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New scientific discovery by researchers at FORTH DNA damage triggers metabolic reprogramming, leading to aging

Jan 07, 2020

Inborn defects in DNA repair mechanisms are associated with cancer, aging but also complex metabolic and endocrine disorders. Integrity of the genome is critical for normal cellular function but the DNA is continually challenged by intrinsic and extrinsic genotoxic factors. To counteract DNA damage, cells have evolved DNA repair mechanisms ensuring that the genome remains functionally intact and is faithfully transmitted to progeny. Nucleotide excision repair (NER) is a major DNA repair mechanism that cells employ to remove a wide class of bulky, DNA-distorting lesions from the genome. The importance of NER defects in man is illustrated by rare syndromes that either show increased cancer predisposition or dramatic features of accelerated aging, including depletion of fat depots. However, with the exception of cancer and aging, the links between defects in NER and the rapid onset of developmental defects in humans are not well understood.

Research carried out at the Institute of Molecular Biology and Biotechnology-FORTH, published today in Nature Communications, provides evidence that persistent DNA damage triggers an exosome-based, metabolic reprogramming that leads to chronic inflammation and tissue pathology in DNA repair-deficient progeroid syndromes and likely also during aging. Using mice with an engineered DNA repair defect in tissue-infiltrating macrophages (cell type-specific ablation of a NER factor), the scientists revealed a fundamental mechanism by which irreparable DNA lesions in circulating macrophages secrete exosomes that trigger a metabolic switch leading to chronic inflammation.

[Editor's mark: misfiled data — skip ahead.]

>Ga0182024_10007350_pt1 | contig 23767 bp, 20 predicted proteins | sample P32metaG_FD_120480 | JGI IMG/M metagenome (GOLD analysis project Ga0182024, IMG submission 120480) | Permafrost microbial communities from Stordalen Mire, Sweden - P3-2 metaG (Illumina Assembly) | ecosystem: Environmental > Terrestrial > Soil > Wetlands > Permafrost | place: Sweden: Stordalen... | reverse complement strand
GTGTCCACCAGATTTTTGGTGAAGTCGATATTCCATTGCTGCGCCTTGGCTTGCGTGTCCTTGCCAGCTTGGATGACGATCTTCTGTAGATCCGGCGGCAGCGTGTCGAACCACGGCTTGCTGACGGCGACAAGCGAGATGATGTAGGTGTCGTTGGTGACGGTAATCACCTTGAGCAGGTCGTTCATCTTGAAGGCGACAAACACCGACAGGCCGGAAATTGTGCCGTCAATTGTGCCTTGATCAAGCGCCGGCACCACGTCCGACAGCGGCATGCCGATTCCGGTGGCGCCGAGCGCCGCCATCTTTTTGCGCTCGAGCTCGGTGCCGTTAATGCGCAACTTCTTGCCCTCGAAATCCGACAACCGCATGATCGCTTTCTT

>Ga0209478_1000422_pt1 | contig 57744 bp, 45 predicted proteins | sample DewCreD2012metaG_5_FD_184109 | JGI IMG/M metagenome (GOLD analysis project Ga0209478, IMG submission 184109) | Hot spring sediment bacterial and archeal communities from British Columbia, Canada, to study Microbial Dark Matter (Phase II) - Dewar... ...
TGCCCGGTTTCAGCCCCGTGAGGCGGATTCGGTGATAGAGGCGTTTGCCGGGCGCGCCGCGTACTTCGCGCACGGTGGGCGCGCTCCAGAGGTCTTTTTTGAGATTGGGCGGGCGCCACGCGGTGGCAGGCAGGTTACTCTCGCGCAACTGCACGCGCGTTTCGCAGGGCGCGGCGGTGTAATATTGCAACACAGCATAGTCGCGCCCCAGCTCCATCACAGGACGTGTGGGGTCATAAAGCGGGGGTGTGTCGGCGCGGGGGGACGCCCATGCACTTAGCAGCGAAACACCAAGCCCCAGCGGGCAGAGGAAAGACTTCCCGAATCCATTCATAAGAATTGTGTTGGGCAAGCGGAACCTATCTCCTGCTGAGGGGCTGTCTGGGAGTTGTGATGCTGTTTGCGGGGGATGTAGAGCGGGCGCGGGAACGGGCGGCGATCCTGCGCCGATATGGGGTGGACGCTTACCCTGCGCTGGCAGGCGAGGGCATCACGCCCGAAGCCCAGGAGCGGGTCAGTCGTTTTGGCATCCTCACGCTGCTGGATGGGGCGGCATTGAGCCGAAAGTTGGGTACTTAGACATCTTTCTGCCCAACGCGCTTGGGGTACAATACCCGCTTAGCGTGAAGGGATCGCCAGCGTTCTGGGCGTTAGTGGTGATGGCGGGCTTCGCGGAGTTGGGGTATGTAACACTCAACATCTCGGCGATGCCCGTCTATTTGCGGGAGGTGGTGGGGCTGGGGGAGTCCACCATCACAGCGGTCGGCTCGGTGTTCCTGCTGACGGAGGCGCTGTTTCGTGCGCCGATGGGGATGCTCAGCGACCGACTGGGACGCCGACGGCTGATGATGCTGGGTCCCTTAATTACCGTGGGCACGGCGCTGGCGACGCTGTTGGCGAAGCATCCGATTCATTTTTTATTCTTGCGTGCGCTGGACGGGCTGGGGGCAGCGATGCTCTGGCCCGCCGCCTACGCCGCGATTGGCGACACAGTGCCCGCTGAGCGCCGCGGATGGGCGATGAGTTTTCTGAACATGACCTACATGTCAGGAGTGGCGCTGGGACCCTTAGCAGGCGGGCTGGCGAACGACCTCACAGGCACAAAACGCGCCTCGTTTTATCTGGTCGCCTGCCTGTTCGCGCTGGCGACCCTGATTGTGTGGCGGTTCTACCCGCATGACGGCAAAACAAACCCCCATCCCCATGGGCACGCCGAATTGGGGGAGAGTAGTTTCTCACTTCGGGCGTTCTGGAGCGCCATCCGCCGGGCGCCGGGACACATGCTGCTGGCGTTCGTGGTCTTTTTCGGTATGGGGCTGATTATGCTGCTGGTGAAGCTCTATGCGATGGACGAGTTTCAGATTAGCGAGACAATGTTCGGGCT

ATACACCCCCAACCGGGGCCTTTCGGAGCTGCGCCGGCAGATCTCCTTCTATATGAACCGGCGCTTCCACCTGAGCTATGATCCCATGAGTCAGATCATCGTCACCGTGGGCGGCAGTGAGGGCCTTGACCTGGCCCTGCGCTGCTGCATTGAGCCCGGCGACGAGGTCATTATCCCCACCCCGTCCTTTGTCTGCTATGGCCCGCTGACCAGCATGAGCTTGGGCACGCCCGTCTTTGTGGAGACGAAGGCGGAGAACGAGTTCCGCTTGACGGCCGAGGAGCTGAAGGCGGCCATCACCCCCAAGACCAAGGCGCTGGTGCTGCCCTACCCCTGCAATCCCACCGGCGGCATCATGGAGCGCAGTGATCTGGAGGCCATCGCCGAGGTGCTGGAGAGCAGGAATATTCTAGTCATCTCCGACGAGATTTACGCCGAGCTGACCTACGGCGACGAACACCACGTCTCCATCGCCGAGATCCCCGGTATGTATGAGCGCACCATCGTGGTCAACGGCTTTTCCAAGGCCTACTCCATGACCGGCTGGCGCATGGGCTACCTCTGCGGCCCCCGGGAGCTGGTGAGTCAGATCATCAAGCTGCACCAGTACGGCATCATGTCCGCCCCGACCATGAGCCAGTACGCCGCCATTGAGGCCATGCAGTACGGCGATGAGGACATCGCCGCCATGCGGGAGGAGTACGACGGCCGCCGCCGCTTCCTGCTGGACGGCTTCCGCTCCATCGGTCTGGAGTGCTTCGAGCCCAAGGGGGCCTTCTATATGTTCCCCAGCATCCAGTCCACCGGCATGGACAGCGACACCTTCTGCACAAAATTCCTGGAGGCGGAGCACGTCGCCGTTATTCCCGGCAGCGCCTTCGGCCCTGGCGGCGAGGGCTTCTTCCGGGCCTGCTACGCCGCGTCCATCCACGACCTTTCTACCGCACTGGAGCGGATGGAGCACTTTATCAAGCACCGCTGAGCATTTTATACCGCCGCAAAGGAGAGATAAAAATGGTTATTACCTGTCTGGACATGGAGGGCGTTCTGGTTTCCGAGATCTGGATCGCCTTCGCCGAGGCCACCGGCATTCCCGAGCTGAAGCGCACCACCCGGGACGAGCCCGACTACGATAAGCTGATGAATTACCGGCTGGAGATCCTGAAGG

Specifically, persistent DNA damage accumulation in tissue-infiltrating macrophages triggers robust cytoplasmic changes, autophagy and exosome biogenesis leading to the secretion of extracellular vesicles in vivo and ex vivo. The researchers discovered that the exosome cargo is taken up by recipient cells leading to enhanced cellular glucose uptake and to higher cellular oxygen consumption rate in mice. In turn, the IMBB researchers discovered that high glucose levels in recipient cells triggers pro-inflammatory stimuli. This, in turn, establishes chronic inflammation and tissue pathology in mice with important ramifications for DNA repair-deficient, progeroid syndromes and aging. The findings provide a novel mechanism to explain how DNA damage is causally linked to metabolic abnormalities and inflammation in man.

For more information, please contact: George A. Garinis, Professor, Dept. of Biology, University of Crete and affiliated group leader at IMBB-FORTH. http://www.garinislab.gr (Tel.: +30 2810391246; email: garinis@imbb.forth.gr)


Professor George A. Garinis